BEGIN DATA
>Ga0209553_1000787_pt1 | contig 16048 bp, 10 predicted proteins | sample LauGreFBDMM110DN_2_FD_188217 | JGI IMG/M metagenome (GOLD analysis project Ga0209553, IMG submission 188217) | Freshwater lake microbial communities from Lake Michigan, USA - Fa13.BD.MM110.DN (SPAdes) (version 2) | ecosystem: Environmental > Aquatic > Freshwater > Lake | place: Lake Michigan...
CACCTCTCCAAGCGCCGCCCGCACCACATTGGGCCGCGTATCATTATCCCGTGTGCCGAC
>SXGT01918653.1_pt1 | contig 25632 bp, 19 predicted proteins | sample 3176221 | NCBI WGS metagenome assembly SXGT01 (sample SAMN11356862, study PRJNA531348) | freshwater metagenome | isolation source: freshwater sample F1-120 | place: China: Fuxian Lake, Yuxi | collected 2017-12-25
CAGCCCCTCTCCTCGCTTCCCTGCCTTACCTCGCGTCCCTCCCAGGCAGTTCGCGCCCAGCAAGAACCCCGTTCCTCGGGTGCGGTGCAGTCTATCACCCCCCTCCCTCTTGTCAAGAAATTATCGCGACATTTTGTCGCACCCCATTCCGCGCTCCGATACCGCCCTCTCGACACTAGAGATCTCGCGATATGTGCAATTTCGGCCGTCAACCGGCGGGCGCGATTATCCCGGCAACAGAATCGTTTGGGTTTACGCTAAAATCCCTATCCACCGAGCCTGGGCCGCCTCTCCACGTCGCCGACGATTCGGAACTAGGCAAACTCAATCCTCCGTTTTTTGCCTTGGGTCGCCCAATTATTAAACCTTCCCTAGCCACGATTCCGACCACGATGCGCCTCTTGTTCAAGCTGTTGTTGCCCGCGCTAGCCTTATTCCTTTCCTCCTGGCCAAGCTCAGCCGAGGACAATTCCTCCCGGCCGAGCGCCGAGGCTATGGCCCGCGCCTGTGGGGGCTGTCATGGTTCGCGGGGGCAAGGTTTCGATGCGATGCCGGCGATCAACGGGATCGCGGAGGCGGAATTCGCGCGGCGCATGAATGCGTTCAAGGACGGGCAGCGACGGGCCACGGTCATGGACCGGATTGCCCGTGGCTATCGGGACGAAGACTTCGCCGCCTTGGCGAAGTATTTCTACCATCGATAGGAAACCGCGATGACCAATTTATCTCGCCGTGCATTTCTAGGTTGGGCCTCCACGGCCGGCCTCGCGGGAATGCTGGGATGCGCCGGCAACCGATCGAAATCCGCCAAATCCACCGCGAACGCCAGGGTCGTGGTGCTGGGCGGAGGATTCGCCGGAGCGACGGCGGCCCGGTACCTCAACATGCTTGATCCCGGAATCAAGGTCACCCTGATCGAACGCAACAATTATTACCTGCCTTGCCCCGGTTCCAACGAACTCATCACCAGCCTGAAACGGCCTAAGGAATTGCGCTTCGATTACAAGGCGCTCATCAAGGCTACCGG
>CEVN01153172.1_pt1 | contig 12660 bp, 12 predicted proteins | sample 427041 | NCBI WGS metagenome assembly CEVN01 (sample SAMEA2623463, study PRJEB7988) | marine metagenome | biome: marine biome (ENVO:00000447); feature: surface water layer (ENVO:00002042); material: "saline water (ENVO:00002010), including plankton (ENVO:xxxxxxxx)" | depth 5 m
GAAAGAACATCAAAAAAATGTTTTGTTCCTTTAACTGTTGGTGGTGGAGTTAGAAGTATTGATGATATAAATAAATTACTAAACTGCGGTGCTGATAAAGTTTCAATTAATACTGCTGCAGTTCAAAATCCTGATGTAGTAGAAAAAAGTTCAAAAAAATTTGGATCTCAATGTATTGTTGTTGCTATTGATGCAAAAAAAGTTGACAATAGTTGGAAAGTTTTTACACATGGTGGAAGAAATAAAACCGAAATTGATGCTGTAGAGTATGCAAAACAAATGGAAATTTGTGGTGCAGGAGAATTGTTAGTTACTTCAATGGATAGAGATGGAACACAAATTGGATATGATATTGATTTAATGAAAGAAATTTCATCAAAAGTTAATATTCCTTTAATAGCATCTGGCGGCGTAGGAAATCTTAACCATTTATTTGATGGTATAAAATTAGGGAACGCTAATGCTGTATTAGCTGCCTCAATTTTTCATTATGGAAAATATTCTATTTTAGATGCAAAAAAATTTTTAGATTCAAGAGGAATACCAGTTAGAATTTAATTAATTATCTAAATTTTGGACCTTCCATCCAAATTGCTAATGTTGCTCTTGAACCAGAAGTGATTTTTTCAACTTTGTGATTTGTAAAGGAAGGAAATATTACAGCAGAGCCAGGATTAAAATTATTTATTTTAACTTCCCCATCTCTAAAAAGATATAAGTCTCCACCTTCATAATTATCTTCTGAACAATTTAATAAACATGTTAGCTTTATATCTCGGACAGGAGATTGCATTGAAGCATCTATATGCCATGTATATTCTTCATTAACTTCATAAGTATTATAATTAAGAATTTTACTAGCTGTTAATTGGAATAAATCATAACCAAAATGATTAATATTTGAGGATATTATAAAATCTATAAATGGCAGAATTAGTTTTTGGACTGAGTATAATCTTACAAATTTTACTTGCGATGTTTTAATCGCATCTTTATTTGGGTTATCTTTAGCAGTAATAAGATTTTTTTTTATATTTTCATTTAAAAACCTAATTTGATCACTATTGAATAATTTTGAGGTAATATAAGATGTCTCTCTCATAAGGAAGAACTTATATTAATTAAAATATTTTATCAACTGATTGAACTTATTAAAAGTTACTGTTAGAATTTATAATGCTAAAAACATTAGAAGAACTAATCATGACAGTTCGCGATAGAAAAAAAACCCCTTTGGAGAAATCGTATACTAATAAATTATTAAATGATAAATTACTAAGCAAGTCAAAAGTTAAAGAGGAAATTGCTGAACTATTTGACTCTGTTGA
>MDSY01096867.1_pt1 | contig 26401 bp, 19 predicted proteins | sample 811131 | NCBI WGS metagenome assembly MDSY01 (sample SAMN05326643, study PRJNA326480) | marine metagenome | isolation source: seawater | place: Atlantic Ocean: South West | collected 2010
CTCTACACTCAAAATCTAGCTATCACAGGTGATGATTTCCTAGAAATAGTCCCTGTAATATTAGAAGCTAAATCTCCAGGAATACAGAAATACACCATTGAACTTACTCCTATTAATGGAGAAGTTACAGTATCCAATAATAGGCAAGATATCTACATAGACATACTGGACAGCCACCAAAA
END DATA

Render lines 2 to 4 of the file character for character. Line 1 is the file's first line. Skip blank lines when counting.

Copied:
CACCTCTCCAAGCGCCGCCCGCACCACATTGGGCCGCGTATCATTATCCCGTGTGCCGAC
>SXGT01918653.1_pt1 | contig 25632 bp, 19 predicted proteins | sample 3176221 | NCBI WGS metagenome assembly SXGT01 (sample SAMN11356862, study PRJNA531348) | freshwater metagenome | isolation source: freshwater sample F1-120 | place: China: Fuxian Lake, Yuxi | collected 2017-12-25
CAGCCCCTCTCCTCGCTTCCCTGCCTTACCTCGCGTCCCTCCCAGGCAGTTCGCGCCCAGCAAGAACCCCGTTCCTCGGGTGCGGTGCAGTCTATCACCCCCCTCCCTCTTGTCAAGAAATTATCGCGACATTTTGTCGCACCCCATTCCGCGCTCCGATACCGCCCTCTCGACACTAGAGATCTCGCGATATGTGCAATTTCGGCCGTCAACCGGCGGGCGCGATTATCCCGGCAACAGAATCGTTTGGGTTTACGCTAAAATCCCTATCCACCGAGCCTGGGCCGCCTCTCCACGTCGCCGACGATTCGGAACTAGGCAAACTCAATCCTCCGTTTTTTGCCTTGGGTCGCCCAATTATTAAACCTTCCCTAGCCACGATTCCGACCACGATGCGCCTCTTGTTCAAGCTGTTGTTGCCCGCGCTAGCCTTATTCCTTTCCTCCTGGCCAAGCTCAGCCGAGGACAATTCCTCCCGGCCGAGCGCCGAGGCTATGGCCCGCGCCTGTGGGGGCTGTCATGGTTCGCGGGGGCAAGGTTTCGATGCGATGCCGGCGATCAACGGGATCGCGGAGGCGGAATTCGCGCGGCGCATGAATGCGTTCAAGGACGGGCAGCGACGGGCCACGGTCATGGACCGGATTGCCCGTGGCTATCGGGACGAAGACTTCGCCGCCTTGGCGAAGTATTTCTACCATCGATAGGAAACCGCGATGACCAATTTATCTCGCCGTGCATTTCTAGGTTGGGCCTCCACGGCCGGCCTCGCGGGAATGCTGGGATGCGCCGGCAACCGATCGAAATCCGCCAAATCCACCGCGAACGCCAGGGTCGTGGTGCTGGGCGGAGGATTCGCCGGAGCGACGGCGGCCCGGTACCTCAACATGCTTGATCCCGGAATCAAGGTCACCCTGATCGAACGCAACAATTATTACCTGCCTTGCCCCGGTTCCAACGAACTCATCACCAGCCTGAAACGGCCTAAGGAATTGCGCTTCGATTACAAGGCGCTCATCAAGGCTACCGG